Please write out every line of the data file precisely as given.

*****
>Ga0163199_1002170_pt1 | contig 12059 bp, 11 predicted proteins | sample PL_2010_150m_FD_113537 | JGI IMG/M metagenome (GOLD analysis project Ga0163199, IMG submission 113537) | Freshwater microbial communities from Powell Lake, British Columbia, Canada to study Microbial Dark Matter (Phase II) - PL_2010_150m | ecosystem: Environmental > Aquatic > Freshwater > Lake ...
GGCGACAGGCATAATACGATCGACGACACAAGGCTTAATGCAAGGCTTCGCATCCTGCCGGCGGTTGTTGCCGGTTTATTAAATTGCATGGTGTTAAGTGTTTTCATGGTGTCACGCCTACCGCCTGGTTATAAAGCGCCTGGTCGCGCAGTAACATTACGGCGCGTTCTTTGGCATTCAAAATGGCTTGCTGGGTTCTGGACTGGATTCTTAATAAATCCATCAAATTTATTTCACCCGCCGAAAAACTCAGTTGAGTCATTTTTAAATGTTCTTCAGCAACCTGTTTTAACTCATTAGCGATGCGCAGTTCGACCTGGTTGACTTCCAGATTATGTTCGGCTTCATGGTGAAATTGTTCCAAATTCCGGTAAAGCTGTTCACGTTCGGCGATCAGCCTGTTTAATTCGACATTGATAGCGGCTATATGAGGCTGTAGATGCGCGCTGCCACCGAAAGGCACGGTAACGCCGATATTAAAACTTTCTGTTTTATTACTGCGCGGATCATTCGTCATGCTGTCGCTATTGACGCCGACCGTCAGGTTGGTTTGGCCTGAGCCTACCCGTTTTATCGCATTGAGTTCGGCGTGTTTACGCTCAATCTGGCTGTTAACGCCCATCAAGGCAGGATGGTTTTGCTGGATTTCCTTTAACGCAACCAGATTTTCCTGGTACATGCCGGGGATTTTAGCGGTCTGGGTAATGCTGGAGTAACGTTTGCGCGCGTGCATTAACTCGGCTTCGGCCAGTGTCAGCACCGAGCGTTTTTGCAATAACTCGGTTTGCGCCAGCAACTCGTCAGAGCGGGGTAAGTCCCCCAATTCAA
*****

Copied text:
>Ga0163199_1002170_pt1 | contig 12059 bp, 11 predicted proteins | sample PL_2010_150m_FD_113537 | JGI IMG/M metagenome (GOLD analysis project Ga0163199, IMG submission 113537) | Freshwater microbial communities from Powell Lake, British Columbia, Canada to study Microbial Dark Matter (Phase II) - PL_2010_150m | ecosystem: Environmental > Aquatic > Freshwater > Lake ...
GGCGACAGGCATAATACGATCGACGACACAAGGCTTAATGCAAGGCTTCGCATCCTGCCGGCGGTTGTTGCCGGTTTATTAAATTGCATGGTGTTAAGTGTTTTCATGGTGTCACGCCTACCGCCTGGTTATAAAGCGCCTGGTCGCGCAGTAACATTACGGCGCGTTCTTTGGCATTCAAAATGGCTTGCTGGGTTCTGGACTGGATTCTTAATAAATCCATCAAATTTATTTCACCCGCCGAAAAACTCAGTTGAGTCATTTTTAAATGTTCTTCAGCAACCTGTTTTAACTCATTAGCGATGCGCAGTTCGACCTGGTTGACTTCCAGATTATGTTCGGCTTCATGGTGAAATTGTTCCAAATTCCGGTAAAGCTGTTCACGTTCGGCGATCAGCCTGTTTAATTCGACATTGATAGCGGCTATATGAGGCTGTAGATGCGCGCTGCCACCGAAAGGCACGGTAACGCCGATATTAAAACTTTCTGTTTTATTACTGCGCGGATCATTCGTCATGCTGTCGCTATTGACGCCGACCGTCAGGTTGGTTTGGCCTGAGCCTACCCGTTTTATCGCATTGAGTTCGGCGTGTTTACGCTCAATCTGGCTGTTAACGCCCATCAAGGCAGGATGGTTTTGCTGGATTTCCTTTAACGCAACCAGATTTTCCTGGTACATGCCGGGGATTTTAGCGGTCTGGGTAATGCTGGAGTAACGTTTGCGCGCGTGCATTAACTCGGCTTCGGCCAGTGTCAGCACCGAGCGTTTTTGCAATAACTCGGTTTGCGCCAGCAACTCGTCAGAGCGGGGTAAGTCCCCCAATTCAA